Updated: November 8, 2020 10:59:24 am
An inquiry committee of the Brihanmumbai Municipal Corporation (BMC), that probed the Apex Hospital fire incident, on Saturday stated that “prima facie, there is no negligence” on the hospital’s part. Members of the committee told The Indian Express that the hospital had followed protocol possible at the time of transferring patients.
The members of the BMC inquiry committee include the assistant commissioner, a medical officer, the dean of Mulund Jumbo facility and an official from the civic body’s mechanical and engineering department. A committee members said that they had inspected the hospital generator, the transfer procedure and taken statements from other hospitals to where the patients had been shifted. Two of the patients had died following the transfer.
On the evening of October 12, Mulund-based Apex hospital had to transfer 38 of its Covid-19 patients to eight hospitals after its overheated generator had caught fire in the hospital’s compound. The hospital had been running on a generator since 10 am that morning, following a power outage across the Mumbai Metropolitan Region.
Around 5.30 pm, the generator caught fire, shutting down power supply to the hospital’s ventilators and intensive care units (ICUs). Hospital records showed that at the time of the incident, there were 10 critical patients on ventilator support, three patients on high flow nasal cannula and 10 patients on normal oxygen support.
The hospital had arranged for ambulances and transferred patients to other hospitals by night.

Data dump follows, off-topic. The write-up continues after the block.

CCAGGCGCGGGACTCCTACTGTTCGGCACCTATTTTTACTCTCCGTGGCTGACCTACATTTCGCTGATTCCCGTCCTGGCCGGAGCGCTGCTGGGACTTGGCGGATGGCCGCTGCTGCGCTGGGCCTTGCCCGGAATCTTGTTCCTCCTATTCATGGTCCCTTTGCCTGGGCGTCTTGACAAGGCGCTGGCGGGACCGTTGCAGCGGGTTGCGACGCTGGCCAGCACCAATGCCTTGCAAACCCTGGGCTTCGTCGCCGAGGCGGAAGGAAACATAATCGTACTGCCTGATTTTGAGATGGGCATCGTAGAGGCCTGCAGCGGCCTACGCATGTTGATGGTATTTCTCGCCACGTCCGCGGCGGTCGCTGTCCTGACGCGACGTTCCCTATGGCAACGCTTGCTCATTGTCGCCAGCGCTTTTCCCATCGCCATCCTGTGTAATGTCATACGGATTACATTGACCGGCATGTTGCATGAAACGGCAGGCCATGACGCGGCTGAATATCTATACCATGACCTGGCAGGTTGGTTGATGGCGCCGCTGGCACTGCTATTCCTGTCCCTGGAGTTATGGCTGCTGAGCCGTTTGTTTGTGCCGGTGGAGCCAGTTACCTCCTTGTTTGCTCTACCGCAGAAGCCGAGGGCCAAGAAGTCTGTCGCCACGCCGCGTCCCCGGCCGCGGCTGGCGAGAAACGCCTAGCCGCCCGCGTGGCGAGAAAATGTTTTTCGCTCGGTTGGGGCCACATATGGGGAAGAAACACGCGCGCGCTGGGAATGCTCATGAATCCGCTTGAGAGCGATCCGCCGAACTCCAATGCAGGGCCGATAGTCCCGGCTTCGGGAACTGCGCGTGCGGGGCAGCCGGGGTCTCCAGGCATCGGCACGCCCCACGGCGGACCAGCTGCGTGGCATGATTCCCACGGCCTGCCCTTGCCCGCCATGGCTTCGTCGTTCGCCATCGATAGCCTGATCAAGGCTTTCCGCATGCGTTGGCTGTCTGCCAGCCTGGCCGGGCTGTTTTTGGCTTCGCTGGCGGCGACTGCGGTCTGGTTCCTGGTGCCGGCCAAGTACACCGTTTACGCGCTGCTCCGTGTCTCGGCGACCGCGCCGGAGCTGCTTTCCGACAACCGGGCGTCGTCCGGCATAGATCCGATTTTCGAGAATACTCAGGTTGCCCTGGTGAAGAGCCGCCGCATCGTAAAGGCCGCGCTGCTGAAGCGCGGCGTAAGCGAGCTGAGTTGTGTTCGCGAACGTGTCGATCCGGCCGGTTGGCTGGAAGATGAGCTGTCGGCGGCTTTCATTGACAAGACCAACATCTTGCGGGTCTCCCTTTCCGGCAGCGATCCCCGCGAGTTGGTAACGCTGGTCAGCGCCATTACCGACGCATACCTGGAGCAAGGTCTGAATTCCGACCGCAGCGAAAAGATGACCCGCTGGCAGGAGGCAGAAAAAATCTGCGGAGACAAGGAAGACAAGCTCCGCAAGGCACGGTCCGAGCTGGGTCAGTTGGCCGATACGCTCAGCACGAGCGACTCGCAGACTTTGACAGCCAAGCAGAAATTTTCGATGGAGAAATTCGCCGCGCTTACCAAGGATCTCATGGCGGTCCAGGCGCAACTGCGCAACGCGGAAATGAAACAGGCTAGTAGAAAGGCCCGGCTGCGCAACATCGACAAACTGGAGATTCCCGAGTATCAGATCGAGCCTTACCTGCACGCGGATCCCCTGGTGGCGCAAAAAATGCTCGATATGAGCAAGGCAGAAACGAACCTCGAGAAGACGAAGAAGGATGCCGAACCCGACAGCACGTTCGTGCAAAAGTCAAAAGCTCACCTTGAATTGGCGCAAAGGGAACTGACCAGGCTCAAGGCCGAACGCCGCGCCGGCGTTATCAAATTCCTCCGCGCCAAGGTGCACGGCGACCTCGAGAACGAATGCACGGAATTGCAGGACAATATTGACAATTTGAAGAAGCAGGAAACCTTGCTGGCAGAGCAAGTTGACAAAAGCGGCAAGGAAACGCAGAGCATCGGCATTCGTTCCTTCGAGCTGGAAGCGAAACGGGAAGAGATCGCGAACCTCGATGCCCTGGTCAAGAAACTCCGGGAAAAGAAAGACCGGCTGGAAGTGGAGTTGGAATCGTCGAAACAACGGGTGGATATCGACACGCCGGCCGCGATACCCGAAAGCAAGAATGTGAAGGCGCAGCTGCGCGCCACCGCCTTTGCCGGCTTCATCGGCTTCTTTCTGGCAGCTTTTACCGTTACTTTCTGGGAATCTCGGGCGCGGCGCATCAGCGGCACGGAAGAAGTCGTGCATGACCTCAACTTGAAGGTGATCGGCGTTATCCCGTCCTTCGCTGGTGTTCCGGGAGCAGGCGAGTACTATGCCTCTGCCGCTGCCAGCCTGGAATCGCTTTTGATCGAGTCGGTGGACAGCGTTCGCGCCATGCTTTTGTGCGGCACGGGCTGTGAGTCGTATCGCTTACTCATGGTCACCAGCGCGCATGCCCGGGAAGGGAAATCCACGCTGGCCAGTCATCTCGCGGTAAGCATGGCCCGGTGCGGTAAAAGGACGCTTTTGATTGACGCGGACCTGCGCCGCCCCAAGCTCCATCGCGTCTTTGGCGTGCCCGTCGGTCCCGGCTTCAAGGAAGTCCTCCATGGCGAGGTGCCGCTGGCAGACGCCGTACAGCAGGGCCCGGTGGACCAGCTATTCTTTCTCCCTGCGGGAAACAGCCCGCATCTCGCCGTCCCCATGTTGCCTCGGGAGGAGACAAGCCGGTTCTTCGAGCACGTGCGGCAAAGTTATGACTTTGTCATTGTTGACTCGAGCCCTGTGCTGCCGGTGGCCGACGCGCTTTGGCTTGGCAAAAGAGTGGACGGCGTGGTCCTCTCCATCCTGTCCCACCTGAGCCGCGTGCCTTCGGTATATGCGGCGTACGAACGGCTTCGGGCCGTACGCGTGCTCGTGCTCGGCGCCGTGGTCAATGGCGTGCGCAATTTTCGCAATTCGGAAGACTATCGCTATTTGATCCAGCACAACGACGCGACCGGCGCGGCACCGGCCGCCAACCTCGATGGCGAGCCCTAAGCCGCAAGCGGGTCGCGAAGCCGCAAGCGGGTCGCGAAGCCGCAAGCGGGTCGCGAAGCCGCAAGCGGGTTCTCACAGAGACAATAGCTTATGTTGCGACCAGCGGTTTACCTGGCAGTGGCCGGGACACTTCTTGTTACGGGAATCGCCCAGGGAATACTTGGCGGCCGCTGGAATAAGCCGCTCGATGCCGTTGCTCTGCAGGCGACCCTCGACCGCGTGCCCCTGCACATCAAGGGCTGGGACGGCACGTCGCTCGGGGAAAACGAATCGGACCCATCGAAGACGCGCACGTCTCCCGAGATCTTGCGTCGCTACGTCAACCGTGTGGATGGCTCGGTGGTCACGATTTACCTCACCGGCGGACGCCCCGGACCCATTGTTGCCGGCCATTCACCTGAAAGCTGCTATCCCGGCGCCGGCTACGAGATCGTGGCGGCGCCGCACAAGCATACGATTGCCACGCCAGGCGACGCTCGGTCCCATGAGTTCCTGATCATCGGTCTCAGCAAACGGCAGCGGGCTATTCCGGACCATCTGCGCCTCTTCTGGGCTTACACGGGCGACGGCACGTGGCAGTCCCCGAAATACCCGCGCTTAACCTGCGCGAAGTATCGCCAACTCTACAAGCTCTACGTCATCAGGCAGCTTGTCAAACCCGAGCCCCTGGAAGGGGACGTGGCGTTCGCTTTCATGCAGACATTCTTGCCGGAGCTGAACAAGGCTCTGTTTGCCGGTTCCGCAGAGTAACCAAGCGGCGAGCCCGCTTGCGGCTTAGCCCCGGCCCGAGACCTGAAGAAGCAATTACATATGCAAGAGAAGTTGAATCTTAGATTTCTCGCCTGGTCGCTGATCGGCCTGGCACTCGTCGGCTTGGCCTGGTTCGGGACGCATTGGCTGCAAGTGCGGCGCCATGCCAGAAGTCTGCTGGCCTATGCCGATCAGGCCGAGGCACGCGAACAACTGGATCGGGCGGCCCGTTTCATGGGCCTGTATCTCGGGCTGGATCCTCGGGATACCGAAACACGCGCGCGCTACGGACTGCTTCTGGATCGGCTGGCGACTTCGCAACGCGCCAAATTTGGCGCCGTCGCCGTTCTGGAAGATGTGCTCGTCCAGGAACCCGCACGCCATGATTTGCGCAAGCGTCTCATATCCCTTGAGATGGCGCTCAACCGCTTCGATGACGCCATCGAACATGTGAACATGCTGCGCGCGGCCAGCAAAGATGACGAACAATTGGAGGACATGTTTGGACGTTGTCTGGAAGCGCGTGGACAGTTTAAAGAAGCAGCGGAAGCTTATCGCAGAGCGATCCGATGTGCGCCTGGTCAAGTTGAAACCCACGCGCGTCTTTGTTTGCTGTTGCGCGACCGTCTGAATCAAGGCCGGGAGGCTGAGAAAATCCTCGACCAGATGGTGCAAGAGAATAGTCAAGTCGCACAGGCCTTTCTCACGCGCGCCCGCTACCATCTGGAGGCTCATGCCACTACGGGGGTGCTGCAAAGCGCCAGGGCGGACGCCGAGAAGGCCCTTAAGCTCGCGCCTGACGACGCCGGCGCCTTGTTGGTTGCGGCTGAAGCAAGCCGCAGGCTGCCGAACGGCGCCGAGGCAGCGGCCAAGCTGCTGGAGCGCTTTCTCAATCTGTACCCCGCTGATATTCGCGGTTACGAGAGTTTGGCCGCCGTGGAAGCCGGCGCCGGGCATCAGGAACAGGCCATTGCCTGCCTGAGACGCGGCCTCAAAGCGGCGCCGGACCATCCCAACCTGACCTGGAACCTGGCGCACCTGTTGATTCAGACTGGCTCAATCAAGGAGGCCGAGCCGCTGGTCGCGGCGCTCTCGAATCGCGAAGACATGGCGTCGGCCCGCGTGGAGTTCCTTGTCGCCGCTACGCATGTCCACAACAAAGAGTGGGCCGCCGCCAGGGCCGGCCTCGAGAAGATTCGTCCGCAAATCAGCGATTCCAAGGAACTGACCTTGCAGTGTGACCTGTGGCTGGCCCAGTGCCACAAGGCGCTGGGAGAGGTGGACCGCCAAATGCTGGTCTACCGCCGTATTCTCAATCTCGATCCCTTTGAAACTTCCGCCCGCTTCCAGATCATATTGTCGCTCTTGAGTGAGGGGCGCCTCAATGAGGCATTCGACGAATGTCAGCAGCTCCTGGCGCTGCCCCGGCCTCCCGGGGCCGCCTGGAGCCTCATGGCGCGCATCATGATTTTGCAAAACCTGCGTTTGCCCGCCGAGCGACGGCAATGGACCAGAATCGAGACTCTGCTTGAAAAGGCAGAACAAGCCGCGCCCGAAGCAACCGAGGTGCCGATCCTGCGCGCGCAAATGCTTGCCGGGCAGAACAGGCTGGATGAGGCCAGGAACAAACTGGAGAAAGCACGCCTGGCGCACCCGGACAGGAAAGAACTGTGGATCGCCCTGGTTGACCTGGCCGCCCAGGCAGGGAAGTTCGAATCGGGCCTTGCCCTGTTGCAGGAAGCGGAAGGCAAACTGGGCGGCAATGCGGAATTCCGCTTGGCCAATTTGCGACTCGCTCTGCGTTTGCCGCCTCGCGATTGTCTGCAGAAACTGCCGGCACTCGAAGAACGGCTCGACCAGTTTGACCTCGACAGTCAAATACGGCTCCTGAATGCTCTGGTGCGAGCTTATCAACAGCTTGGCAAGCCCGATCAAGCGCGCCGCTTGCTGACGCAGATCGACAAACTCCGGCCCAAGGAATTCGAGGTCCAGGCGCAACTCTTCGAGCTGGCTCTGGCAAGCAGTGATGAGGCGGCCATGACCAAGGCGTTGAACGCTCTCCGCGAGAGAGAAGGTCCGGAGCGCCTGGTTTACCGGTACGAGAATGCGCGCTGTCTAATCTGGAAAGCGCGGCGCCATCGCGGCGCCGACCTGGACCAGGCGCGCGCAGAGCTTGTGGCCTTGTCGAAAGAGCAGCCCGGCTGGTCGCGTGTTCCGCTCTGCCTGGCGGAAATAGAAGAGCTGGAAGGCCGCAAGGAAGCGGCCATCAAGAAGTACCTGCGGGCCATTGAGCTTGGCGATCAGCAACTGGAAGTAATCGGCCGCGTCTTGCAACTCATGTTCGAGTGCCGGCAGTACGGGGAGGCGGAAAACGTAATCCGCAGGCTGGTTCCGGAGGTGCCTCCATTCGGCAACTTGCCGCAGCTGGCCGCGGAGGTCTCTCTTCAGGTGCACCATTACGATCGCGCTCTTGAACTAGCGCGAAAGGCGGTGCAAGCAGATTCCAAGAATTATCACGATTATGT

Two patients, Pandurang Dattatrey Kulkarni (84) and Virendra Singh (54), had died soon after their transfer to Fortis Hospital. While Kulkarni was already critical, Singh was stable but had shown low pulse rate and oxygen saturation levels after the transfer procedure and had to be put on a ventilator. He died a few hours later.
In a statement, Fortis Hospital had maintained that Singh “was brought to us in a critical state without BiPap (Bilevel Positive Airway Pressure), with rapid and shallow breathing, he was also restless, disoriented (he was restrained) and hypoxic (sic).”
However, Singh’s son, Krishna Singh said that he plans on lodging a case against Apex Hospital.
In its inspection, the four-member BMC committee found that Apex Hospital had purchased a secondhand generator for usage during power failure. The generator had worked for over seven hours before it got overheated and caught fire. “The generator was six to eight years old and in poor condition. Apart from that, we did not find any major faults in the system,” said a committee member, adding that the transfer process had no major discrepancy.
BMC Additional Municipal Commissioner, Suresh Kakani said, “The report is almost ready. We are waiting for it before taking a further call.”
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